Principal Proposed Uses
- Colds and Flus (Treatment, Not Prevention)
The decorative plant Echinacea purpurea , or purple coneflower, has been one of the most popular herbal medications in both the United States and Europe for over a century.
Native Americans used the related species Echinacea angustifolia for a wide variety of problems, including respiratory infections and snakebite. Herbal physicians among the European colonists quickly added the herb to their repertoire. Echinacea became tremendously popular toward the end of the nineteenth century, when a businessman named H.C.F. Meyer promoted an herbal concoction containing E. angustifolia . The garish, exaggerated, and poorly written nature of his labeling helped define the characteristics of a "snake oil" remedy.
However, serious manufacturers developed an interest in echinacea as well. By 1920, the respected Lloyd Brothers Pharmaceutical Company of Cincinnati, Ohio, counted echinacea as its largest-selling product. In Europe, physicians took up the American interest in E. angustifolia with enthusiasm. Demand soon outstripped the supply coming from America, and, in an attempt to rapidly plant echinacea locally, the German firm Madeus and Company mistakenly purchased a quantity of Echinacea purpurea seeds. This historical accident is the reason why most echinacea today belongs to the purpurea species instead of angustifolia . Another family member, Echinacea pallida , is also used.
Echinacea was the number one cold and flu remedy in the United States until it was displaced by sulfa antibiotics. Ironically, antibiotics are not effective for colds, while echinacea appears to offer some real help. Echinacea remains the primary remedy for minor respiratory infections in Germany, where over 1.3 million prescriptions are issued each year.
What Is Echinacea Used for Today?
In Europe, and increasingly in the US as well, echinacea products are widely used to treat colds and flus.
Finally, echinacea is frequently proposed for general immune support . However, as discussed above there is some reason to think that it is not effective for this purpose.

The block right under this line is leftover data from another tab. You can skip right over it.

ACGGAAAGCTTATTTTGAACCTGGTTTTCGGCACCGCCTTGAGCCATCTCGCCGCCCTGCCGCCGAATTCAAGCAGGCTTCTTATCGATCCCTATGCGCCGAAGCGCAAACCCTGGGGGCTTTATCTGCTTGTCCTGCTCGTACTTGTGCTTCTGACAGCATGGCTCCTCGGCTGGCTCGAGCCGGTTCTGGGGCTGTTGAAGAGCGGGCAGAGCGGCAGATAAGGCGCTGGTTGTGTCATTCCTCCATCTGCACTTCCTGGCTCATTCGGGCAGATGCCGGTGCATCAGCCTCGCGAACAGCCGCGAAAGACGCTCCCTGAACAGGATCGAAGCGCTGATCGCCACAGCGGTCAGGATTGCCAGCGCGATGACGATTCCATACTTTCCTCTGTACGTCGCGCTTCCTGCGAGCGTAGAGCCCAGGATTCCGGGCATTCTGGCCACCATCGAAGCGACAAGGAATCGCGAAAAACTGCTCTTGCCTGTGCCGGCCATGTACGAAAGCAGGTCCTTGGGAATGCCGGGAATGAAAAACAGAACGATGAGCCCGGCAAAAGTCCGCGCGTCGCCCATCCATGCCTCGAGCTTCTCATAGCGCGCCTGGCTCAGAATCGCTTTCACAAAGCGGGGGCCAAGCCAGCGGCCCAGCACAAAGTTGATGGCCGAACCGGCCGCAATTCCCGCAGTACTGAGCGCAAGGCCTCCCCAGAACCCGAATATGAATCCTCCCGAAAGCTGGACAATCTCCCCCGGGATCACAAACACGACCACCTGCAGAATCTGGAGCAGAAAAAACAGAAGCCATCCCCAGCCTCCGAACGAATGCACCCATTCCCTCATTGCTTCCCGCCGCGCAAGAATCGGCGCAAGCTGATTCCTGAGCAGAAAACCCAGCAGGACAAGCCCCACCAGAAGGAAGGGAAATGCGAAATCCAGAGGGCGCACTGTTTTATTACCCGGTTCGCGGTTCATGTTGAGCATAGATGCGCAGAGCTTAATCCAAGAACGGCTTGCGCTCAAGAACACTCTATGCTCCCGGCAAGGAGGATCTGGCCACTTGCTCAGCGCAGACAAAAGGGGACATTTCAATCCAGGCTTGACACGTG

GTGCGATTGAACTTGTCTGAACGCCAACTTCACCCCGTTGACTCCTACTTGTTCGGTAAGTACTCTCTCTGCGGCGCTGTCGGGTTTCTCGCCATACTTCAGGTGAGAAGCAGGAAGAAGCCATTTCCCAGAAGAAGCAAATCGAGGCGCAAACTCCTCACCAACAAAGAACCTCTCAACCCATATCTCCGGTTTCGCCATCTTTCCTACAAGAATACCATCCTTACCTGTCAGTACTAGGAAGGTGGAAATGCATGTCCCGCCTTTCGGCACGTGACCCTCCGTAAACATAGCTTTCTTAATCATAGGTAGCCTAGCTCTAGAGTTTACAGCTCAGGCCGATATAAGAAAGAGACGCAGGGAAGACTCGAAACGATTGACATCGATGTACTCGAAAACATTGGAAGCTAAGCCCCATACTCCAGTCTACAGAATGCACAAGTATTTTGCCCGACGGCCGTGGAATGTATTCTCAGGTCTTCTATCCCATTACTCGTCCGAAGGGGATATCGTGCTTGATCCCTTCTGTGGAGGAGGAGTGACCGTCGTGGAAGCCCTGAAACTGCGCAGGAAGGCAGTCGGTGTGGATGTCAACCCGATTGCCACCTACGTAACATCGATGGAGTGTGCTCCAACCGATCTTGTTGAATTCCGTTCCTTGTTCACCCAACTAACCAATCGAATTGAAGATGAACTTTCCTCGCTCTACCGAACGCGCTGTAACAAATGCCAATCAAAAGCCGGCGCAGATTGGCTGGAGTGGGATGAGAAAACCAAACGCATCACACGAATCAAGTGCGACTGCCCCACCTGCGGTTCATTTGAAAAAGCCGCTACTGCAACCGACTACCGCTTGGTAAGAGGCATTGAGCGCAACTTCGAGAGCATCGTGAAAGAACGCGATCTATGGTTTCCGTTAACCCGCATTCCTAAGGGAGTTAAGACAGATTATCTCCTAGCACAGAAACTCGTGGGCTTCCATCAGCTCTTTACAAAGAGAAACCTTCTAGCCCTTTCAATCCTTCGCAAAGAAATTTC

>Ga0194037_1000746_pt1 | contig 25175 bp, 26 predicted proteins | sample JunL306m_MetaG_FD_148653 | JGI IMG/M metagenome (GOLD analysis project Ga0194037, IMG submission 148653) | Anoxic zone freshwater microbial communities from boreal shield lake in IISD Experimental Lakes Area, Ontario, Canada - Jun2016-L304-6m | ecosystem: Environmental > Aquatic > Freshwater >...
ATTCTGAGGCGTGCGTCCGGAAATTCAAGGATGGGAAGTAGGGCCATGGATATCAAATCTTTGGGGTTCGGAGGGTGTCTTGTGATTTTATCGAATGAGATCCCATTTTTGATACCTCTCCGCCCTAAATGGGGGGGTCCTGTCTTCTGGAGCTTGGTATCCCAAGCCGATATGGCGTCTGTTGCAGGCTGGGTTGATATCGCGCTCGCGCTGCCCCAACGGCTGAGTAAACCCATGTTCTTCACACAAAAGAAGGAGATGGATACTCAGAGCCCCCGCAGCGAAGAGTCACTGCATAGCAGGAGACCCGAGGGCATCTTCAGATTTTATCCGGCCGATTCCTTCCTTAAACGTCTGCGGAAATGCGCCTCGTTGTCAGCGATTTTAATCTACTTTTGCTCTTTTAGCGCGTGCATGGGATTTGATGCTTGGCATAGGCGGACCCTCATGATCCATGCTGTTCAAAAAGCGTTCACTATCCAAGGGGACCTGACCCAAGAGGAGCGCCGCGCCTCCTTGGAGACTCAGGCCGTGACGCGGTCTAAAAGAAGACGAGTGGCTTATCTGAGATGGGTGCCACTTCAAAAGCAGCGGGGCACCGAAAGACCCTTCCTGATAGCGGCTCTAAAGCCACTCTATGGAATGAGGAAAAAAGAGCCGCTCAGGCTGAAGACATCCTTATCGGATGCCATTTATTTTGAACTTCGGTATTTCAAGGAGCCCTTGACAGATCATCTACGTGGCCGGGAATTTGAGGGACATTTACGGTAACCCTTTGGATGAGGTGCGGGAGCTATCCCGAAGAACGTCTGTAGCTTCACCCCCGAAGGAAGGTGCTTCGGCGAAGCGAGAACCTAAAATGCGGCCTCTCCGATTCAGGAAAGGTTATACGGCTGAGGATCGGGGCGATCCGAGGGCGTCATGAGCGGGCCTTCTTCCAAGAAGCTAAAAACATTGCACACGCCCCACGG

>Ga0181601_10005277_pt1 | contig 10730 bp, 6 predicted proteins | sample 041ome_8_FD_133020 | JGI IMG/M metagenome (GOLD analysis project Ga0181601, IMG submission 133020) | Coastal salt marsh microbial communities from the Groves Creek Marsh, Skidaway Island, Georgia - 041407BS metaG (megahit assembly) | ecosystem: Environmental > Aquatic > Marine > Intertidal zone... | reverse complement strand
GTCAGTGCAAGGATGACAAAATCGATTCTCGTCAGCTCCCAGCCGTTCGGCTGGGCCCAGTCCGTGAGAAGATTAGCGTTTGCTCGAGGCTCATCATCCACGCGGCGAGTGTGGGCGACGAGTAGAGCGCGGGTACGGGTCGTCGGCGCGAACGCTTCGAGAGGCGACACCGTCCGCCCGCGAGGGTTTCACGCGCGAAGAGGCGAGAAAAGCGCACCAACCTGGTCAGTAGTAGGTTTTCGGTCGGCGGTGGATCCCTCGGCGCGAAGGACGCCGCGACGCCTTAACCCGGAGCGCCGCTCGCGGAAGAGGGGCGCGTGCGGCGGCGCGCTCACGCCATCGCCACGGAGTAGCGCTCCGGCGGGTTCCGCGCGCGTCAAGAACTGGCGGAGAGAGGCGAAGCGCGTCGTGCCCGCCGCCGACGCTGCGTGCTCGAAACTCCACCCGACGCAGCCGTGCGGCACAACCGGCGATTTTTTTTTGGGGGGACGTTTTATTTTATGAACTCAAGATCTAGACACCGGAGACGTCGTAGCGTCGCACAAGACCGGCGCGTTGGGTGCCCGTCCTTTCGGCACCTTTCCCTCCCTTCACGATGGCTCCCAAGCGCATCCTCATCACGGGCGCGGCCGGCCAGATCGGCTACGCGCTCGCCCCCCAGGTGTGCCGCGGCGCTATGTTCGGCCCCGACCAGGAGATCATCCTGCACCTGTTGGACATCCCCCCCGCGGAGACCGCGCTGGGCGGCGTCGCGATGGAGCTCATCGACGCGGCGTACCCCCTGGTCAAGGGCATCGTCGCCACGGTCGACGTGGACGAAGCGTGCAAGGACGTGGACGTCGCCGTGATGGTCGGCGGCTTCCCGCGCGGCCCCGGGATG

What Is the Scientific Evidence for Echinacea?
Reducing the Symptoms and Duration of Colds
E. purpurea extract E. purpurea
E. purpurea E. purpurea
E. pallida E. purpurea E. angustifolia E. purpurea E. purpurea E. angustifolia E. angustifolia
The bottom line: at present, the best supporting evidence for echinacea involves the above-ground portion or whole plant extract of E. purpurea , but even here the results are inconsistent.
"Aborting" a Cold
Participants took either echinacea or placebo at a dosage of 20 drops every 2 hours for 1 day, then 20 drops 3 times a day for a total of up to 10 days of treatment. The results were promising. Fewer people in the echinacea group felt that their initial symptoms actually developed into "real" colds (40% of those taking echinacea versus 60% taking the placebo actually became ill). Also, among those who did come down with "real" colds, improvement in the symptoms started sooner in the echinacea group (4 days instead of 8 days). Both of these results were statistically significant.
Echinacea is usually taken at the first sign of a cold and continued for 7 to 14 days. Longer-term use of echinacea is not recommended. The best (though not entirely consistent) evidence supports the use of products made from the above-ground portions of E. purpurea (specifically, flowers, leaves and stems); E. pallida root has also shown promise, but E. purpurea root appears to be ineffective.
The typical dosage of echinacea powdered extract is 300 mg 3 times a day. Alcohol tincture (1:5) is usually taken at a dosage of 3 to 4 ml 3 times daily, echinacea juice at a dosage of 2 to 3 ml 3 times daily, and whole dried root at 1 to 2 g 3 times daily. There is no broad agreement on what ingredients should be standardized in echinacea tinctures and solid extracts.
Other concerns relate to echinacea’s possible immune-stimulating properties. Immunity is a two-edged sword that the body keeps under careful control; excessively strong immune reactions can be dangerous. Based on this concern, echinacea should be used only with caution (if at all) by individuals with autoimmune disorders, such as multiple sclerosis, lupus, and rheumatoid arthritis.
- Reviewer: EBSCO CAM Review Board
- Review Date: 09/2014 -
- Update Date: 09/18/2014 -